Monday, March 2, 2009

Kingdom Relationships

I going to begin a series of writing on Kingdom relationships.  Obviously, that's a huge topic, and one I certainly won't be able to cover completely.  Nor do I have any more than my perspectives to offer. That's why I'd love to hear your thoughts in the comments section following the posting. Most blogs are not intended to be a discussion , but I'd like to try and move this topic into one.

In the Simple/Organic/Missional movement, God is teaching us what it really means to be "linked and joined together".  What kind of bond is that?
There is a hunger in the world and the Church,  for "right relatedness" to each other.  We want more than what we've had.  What does that really look like ?
A lot of us feel like our struggle through life is pretty much a solo act and we long for connectedness at a deep lever. Our American individualism is hindering us from what is healthy and needed.  We know our lack.   How do we experience his provision?

Recently I found myself feeling a bit like Elijah.  When Elijah felt like a solo act.  Not one of Elijah's most triumphal moments.  In the end, God's answer for Elijah was not one we might expect.

In 1 Kings 19, Ahab had put out an order to kill the prophet Elijah and all the other prophets of the land.  Elijah had prophesied a severe famine upon the land years earlier and Ahab was angry.  Obadiah, who worked for Ahab, but was secretly a follower of God, had hid 100 prophets in caves and provided food and water for them.  Elijah, knowing the danger to his life, fearlessly challenged Ahab and all 850 false prophets to a showdown.  God showed up powerfully, and confirmed once again His Supremacy.  Elijah killed all the false prophets, prayed for rain to end the drought, and outran Ahab's chariot to Jezreel. (Wow, what a day Elijah had!  He was really tracking with God and feeling the anointing!)

Once he arrived in Jezreel, he hears that Jezebel is out to get him, and he becomes afraid and flees.  He then spends a long time on the run and in hiding, becoming more and more despondent.  He begins to whine to God about the state of his current life and ministry.  He wants to quit.  He's tired.  He feels alone.

What is God's response?

  I read no condemnation in the passages that address this state where Elijah finds himself.  No response from God like; "look what I did through you!",  "when are you going to grow up?", "pull it together Elijah!"  Instead, God patiently listens to his complaints, tells him what he needs to know (that God has 7000 other followers out there and Elijah is not alone), attends to his physical needs and exhaustion , and speaks to him gently through a quiet breeze.  
He is going to give Elijah a partner.
 It says in verse 21 that; "Elisha followed Elijah and ministered to him".

  I think most of us can think of  situations similar to Elijah's in our journey with Christ.  Maybe we don't see fire fall from heaven to burn up rocks, but we certainly have experienced great times of feeling a glimpse of the Kingdom in fellowship, ministry, and life events.  We see God move in powerful ways and we are feeling pretty good about it.  We are optimistic and full of faith for the future.  We feel a boldness that we know is God confirming Himself in us.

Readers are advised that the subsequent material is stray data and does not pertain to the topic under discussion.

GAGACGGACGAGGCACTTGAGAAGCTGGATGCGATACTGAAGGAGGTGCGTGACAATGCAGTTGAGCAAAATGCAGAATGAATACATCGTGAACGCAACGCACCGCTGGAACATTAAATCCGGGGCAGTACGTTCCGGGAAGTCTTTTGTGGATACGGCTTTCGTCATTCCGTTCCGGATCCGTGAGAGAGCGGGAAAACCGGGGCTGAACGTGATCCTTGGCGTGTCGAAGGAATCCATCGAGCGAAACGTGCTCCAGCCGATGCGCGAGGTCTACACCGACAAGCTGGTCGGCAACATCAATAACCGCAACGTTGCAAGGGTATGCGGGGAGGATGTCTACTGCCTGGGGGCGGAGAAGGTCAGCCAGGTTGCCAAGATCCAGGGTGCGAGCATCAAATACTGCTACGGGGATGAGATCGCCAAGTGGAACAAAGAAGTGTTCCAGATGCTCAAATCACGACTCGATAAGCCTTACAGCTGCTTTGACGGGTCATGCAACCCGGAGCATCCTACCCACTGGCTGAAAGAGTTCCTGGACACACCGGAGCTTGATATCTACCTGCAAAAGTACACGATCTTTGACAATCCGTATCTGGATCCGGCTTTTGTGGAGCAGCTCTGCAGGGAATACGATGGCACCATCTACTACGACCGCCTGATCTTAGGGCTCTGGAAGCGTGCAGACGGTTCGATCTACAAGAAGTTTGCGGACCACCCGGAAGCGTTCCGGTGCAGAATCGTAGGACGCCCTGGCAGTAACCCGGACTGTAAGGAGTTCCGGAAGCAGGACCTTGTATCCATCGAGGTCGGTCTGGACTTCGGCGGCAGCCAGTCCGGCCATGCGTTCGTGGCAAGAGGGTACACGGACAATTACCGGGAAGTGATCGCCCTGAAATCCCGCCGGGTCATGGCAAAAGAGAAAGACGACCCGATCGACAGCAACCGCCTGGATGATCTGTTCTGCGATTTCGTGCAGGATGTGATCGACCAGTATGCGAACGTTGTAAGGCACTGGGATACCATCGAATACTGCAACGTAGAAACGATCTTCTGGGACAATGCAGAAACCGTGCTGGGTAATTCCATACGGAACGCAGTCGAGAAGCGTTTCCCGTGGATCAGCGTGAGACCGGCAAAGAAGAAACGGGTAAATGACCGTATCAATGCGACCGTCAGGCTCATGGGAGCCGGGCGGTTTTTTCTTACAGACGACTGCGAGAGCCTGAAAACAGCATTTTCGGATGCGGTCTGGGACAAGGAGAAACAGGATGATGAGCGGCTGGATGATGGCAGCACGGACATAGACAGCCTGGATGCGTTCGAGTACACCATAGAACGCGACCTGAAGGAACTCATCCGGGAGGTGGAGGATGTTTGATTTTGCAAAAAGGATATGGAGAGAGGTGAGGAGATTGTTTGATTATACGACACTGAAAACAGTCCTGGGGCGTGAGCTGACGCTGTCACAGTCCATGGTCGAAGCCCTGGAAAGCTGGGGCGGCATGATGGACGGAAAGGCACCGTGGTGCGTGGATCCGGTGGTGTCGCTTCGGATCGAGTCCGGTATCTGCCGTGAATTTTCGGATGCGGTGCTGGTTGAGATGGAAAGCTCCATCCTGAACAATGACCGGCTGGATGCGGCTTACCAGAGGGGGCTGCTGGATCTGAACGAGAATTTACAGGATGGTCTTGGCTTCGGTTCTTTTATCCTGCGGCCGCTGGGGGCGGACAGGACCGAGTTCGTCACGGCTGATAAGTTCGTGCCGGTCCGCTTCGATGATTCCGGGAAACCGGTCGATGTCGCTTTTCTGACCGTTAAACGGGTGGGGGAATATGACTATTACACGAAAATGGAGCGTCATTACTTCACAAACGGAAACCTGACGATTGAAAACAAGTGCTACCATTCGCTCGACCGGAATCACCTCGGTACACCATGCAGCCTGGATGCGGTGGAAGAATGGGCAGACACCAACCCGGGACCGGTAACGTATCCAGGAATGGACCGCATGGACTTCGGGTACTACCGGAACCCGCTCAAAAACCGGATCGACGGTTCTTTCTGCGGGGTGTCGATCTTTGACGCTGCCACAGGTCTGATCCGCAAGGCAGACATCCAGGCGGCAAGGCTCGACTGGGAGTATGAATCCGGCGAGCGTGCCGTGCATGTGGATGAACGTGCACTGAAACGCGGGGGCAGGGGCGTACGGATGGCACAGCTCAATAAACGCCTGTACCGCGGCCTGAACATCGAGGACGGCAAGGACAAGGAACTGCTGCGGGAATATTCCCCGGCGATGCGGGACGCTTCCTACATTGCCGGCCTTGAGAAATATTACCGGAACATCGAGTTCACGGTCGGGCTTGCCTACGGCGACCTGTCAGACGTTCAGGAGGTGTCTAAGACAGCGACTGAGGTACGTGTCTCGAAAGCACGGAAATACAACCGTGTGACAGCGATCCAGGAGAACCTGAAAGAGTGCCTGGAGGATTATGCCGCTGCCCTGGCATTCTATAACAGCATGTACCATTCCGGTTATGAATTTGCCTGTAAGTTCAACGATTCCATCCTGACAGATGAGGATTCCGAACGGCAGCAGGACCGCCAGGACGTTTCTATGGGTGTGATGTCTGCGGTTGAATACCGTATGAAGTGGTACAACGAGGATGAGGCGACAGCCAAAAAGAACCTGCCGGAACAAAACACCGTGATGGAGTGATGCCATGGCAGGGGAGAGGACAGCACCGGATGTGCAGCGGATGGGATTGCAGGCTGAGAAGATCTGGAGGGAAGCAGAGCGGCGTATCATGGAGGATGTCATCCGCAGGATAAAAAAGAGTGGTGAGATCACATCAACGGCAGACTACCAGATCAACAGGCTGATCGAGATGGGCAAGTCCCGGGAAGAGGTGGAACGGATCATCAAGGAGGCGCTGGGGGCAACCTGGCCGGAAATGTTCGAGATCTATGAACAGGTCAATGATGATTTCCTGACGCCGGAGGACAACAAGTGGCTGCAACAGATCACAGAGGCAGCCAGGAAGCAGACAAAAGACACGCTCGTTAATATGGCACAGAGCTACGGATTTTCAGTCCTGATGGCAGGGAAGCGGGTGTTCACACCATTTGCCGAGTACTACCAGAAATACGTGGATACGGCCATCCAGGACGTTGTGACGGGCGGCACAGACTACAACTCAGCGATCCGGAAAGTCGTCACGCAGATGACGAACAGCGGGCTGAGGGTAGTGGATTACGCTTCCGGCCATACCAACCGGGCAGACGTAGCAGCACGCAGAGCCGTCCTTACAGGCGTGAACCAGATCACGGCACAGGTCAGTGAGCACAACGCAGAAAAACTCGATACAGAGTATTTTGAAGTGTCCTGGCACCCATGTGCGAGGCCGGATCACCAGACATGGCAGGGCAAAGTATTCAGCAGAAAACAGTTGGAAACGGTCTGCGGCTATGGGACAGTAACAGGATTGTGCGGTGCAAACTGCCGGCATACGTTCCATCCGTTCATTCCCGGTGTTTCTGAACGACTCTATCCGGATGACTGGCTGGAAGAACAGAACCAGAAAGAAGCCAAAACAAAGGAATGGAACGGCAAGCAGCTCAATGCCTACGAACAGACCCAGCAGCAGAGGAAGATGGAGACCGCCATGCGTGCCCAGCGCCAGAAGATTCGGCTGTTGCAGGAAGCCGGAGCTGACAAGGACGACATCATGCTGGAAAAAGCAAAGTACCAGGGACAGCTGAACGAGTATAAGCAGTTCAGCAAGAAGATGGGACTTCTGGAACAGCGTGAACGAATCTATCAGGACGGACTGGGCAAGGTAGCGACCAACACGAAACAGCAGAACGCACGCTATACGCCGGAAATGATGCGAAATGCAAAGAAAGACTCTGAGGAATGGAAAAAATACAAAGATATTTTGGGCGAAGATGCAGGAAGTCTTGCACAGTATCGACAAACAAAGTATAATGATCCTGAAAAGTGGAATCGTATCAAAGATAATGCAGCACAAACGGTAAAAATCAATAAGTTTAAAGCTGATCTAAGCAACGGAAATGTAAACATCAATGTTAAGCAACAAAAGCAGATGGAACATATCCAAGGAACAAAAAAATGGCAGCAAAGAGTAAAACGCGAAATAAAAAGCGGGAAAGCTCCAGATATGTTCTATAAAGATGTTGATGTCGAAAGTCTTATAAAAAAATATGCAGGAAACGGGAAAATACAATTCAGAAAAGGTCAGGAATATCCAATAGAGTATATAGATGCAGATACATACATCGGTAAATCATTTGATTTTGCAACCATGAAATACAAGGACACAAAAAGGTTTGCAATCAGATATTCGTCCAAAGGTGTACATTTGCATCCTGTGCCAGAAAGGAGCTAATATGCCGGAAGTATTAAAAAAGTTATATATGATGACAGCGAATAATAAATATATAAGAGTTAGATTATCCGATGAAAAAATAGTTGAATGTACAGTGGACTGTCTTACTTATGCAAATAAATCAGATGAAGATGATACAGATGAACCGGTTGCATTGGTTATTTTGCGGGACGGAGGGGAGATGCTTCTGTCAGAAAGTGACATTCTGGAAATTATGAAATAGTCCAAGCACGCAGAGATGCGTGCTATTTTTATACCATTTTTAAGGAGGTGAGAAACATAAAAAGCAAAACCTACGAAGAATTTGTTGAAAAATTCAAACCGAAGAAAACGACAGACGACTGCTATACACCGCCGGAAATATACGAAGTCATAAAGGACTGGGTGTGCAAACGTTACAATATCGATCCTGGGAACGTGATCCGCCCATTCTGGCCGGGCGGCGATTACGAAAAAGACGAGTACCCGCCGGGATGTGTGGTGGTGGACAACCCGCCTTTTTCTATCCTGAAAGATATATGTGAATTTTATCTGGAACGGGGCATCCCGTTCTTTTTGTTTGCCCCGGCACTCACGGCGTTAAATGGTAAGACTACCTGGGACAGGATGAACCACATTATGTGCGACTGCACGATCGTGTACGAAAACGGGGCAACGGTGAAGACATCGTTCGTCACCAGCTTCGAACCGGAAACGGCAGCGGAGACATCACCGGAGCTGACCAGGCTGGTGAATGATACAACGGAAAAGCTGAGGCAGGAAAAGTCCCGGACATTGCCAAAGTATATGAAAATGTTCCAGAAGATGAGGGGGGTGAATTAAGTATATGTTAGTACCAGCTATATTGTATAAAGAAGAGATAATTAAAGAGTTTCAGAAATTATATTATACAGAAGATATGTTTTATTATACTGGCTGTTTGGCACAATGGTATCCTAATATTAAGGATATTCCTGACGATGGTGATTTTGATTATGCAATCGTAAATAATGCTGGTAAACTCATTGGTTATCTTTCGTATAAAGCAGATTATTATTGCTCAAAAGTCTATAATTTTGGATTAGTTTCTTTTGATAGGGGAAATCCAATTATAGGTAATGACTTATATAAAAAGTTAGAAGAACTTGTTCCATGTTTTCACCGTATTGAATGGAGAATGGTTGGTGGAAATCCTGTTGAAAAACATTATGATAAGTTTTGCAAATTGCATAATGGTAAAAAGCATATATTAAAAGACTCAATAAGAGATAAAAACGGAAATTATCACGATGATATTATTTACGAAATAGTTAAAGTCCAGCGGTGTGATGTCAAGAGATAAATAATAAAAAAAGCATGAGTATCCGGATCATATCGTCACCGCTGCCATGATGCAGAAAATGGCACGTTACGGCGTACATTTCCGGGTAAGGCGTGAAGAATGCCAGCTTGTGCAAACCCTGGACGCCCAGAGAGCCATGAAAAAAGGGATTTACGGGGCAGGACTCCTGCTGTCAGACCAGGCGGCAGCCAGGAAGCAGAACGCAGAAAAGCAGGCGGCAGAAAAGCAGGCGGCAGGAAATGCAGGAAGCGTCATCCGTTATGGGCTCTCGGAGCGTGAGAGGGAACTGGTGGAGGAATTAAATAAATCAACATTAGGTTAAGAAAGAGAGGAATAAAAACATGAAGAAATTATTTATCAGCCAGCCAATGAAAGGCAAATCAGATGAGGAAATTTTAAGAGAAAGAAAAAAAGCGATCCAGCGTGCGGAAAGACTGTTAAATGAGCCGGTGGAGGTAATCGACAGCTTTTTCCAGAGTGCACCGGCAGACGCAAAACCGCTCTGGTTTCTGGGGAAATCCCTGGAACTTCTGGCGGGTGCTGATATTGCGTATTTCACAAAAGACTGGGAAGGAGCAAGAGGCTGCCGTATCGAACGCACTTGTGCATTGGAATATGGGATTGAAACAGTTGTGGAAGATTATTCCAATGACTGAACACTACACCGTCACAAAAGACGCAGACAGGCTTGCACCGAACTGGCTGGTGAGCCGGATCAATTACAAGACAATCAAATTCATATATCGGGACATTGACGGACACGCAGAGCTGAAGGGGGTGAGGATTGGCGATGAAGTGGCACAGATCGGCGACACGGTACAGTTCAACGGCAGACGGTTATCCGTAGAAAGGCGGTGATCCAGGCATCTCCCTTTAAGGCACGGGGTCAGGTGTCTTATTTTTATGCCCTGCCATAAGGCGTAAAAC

Then comes something that is like a Jezebel.  Some situation that knocks the wind out of us, sets us off balance and steals our confidence. We begin to wallow in the same whining of  Elijah.  We isolate and find ourselves far from where we used to be.  We feel completely alone in our struggle.  How does this happen?

In John 10:10 Jesus says that the enemy comes to "steal, kill and destroy".  What is a better time for that then when we are vulnerable and with our guard down because we are basking in the wonders of the moment?  At no other time are we really more vulnerable to such attacks.  The fact of Kingdom life is not if we go through these times, but when.

Isn't it awesome that God does not chide us for this vulnerability but instead gives us an example, like Elijah, to strengthen us and encourage us for when we go through such times?  Peter sure had some of these moments, and so did Thomas. David writes of many such times in his life.   Paul says in 2 Cor 7:5-6 "...our flesh had no rest but were afflicted on every side; conflicts without and fears within.  But God who comforts the depressed, comforted us by the coming of Titus".

Titus's coming encouraged and strengthened Paul. It brought him comfort.  In a similar way that Elisha gave strength and comfort to Elijah.  There is something so powerful about the relationships God desires us to have.  Persons to walk the journey with. People designed to comfort us specifically for the particular passages of life.  Elisha was really only with Elijah a short portion of his life and ministry, and yet at a very crucial point for both of them.  Titus likewise.  In those short spans of time, God was able to work powerfully in their relationships together for mutual benefit.  They were strong and deep relationships.  Kingdom relationships forged with a different kind of bonding.

I spent an hour on the phone with someone last week who was my Elisha or Titus.  I greatly needed this brothers' comfort and perspective.  I have gotten used to fending for myself and getting along without much in comfort. But getting used to something, doesn't mean it's healthy.  I have often felt like an orphan.  That is not Gods design for any of us. 
I need to learn a lot about Kingdom relationships. I have glimpses of them, from time to time in my life.  I know God has a provision for me, and  for all of us, that is far above what we can imagine.  That's what I want. 

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